The United States Department of Homeland Security has ended a four month ban on laptops in carry-on luggage on U.S. bound flights from the Middle East and North Africa. The ban was originally enacted because terrorism experts were concerned that explosives could be concealed in electronics as large as laptops and mobile tablets. It affected ten airports and nine airlines that are based in the Middle East.
The King Khalid International Airport in Riyadh, Saudi Arabia was the final airport to have the ban lifted, after they and the other airlines and airports implemented new security measures designed to check for explosives in the large electronics.
Officials visited the ten airports in Egypt, Jordan, Kuwait, Morocco, Qatar, Saudi Arabia, Turkey, and the United Arab Emirates, and confirmed that the security measures were in place.
The airports originally affected include Amman, Jordan; Cairo, Egypt; Istanbul, Turkey; Jeddah, Saudia Arabia; Riyadh, Saudia Arabia; Kuwait City, Kuwait; Casablanca, Morocco; Doha, Qatar; Dubai, UAE; and Abu Dhabi, UAE. The carriers most heavily impacted by this ban were Egyptair, Emirates Airline, Etihad Airways, Kuwait Airways, Qatar Airways, Royal Air Maroc, Royal Jordanian, Saudia, and Turkish Airlines.
A ban on the citizens of Iran, Libya, Somalia, Sudan, Syria, and Yemen still remains in place, although several U.S. court hearings are challenging those restrictions.
“The aviation industry has been trying to come together with a united message to governments and stakeholders about regulation and supporting the industry,” Will Horton, senior analyst at Australian aviation consultancy CAPA, told Reuters.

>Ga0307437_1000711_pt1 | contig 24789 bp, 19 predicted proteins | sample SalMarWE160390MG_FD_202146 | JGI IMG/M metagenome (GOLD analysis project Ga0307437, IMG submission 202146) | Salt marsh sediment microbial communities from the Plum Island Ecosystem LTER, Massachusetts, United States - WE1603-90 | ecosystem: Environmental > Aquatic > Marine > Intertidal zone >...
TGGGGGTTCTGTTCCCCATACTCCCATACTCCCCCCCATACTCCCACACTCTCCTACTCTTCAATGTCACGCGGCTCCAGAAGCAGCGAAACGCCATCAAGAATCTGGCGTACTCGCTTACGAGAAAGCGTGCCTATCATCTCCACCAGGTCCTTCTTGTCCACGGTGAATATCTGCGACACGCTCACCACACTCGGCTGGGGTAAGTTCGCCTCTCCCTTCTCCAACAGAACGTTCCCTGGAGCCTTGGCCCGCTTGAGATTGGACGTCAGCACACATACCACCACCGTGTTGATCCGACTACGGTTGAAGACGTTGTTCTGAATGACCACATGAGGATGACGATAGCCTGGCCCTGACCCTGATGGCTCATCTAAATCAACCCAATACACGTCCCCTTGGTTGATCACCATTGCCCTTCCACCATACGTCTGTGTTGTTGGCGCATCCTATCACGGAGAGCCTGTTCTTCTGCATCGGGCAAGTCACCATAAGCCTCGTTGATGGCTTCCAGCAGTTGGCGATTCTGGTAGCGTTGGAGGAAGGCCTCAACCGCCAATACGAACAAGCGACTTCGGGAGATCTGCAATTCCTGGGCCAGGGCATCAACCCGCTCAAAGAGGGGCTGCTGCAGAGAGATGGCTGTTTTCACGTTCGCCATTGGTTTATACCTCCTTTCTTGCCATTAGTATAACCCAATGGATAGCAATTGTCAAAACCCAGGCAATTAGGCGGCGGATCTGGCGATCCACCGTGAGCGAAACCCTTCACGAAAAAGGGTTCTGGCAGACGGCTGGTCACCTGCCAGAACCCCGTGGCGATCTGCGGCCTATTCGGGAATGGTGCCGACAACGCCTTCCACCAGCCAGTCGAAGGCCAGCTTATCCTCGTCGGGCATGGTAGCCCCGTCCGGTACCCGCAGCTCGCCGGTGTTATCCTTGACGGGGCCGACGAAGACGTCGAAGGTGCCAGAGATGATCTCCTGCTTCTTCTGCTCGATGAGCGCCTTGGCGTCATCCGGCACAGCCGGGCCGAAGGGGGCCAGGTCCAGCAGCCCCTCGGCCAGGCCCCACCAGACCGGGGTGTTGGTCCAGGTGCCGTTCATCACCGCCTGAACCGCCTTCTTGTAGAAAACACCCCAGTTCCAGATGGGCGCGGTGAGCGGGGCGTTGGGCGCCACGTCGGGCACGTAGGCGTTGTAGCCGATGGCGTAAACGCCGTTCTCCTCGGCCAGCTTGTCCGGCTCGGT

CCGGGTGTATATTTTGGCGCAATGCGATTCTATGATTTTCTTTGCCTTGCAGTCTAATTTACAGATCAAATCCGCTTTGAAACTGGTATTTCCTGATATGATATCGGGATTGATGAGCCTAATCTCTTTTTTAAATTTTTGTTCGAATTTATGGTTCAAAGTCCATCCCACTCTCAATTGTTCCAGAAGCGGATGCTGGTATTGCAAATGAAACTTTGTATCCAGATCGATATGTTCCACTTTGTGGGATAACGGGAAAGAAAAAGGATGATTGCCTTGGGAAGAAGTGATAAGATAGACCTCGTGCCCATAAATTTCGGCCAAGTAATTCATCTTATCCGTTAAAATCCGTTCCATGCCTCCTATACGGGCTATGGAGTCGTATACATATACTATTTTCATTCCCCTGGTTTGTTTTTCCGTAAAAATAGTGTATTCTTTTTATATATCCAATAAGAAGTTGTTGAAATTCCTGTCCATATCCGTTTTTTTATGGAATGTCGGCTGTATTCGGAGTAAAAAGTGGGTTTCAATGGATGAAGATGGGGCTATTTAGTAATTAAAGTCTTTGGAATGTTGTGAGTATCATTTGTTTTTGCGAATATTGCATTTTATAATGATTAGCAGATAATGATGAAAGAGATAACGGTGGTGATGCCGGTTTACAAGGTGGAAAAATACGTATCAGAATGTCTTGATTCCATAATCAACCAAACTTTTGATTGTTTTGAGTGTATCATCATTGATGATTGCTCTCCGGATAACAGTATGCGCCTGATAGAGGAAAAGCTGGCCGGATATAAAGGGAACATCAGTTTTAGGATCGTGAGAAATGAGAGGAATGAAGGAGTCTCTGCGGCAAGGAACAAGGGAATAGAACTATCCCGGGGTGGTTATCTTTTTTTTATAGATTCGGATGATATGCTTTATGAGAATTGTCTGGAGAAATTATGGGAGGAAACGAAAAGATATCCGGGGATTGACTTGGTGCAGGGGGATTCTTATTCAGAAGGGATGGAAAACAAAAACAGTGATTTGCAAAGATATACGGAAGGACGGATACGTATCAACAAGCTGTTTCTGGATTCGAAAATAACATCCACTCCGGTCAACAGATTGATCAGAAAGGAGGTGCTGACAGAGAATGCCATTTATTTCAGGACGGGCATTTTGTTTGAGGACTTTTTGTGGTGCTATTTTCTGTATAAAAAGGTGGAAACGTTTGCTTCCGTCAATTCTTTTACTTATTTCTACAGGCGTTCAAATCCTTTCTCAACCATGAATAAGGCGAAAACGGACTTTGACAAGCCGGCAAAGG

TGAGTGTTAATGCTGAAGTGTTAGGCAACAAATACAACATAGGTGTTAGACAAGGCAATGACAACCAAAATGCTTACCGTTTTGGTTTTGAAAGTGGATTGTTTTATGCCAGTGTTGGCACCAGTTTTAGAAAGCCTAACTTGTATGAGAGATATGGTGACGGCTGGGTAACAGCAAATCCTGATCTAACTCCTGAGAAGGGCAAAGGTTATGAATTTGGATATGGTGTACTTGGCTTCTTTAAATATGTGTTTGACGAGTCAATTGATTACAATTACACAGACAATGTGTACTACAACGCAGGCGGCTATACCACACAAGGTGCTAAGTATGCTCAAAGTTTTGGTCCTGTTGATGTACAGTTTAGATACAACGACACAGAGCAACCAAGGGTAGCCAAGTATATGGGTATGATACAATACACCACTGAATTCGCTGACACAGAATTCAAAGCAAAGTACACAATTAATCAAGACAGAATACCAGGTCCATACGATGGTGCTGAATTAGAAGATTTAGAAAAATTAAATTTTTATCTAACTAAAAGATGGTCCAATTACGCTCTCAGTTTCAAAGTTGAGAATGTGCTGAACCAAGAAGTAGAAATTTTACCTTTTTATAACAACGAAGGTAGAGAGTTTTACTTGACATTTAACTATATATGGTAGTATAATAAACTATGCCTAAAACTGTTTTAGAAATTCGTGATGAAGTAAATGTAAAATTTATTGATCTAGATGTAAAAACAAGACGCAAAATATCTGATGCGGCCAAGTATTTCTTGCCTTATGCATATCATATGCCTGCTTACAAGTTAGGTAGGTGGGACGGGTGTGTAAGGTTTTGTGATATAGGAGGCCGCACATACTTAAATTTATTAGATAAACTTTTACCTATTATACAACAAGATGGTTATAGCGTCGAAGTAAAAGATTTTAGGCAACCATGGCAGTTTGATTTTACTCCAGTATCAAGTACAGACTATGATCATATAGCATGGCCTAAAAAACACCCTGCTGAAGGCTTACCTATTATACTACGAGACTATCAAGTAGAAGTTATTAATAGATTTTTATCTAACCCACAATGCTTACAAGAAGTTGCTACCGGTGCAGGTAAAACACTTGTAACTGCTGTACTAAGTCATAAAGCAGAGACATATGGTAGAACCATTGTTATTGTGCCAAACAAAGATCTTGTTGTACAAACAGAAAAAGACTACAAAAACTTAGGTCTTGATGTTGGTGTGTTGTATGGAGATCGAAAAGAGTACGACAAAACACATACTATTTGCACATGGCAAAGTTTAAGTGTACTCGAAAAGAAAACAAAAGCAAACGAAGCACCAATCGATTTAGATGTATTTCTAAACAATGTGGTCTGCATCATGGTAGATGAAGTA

The ban was nearly expanded to cover all flights into the U.S. from the Middle East and Europe, which had international business travelers concerned. Since many business travelers have long been practitioners of “carry-on luggage only” travel, this could have had serious ramifications on business travel in general.
Instead, the U.S. accepted new security and screening measures from the airports in Europe and Middle East, other than the original ten airports, thus preventing the expanded ban. And now that the U.S. has lifted their ban on the remaining airlines, business travelers can continue to carry their laptops and tablets in their carry-on luggage.
That was a bit of a close call for business travelers, but we can remain productive. We’ve also talked about how to function without a laptop, should a similar ban return. How would you cope if the ban were instituted? Share your thoughts with us in the comments below, on our Facebook page, or in our Twitter stream.
Photo credit: Alex Beltyukov (Wikimedia Commons, Creative Commons 3.0)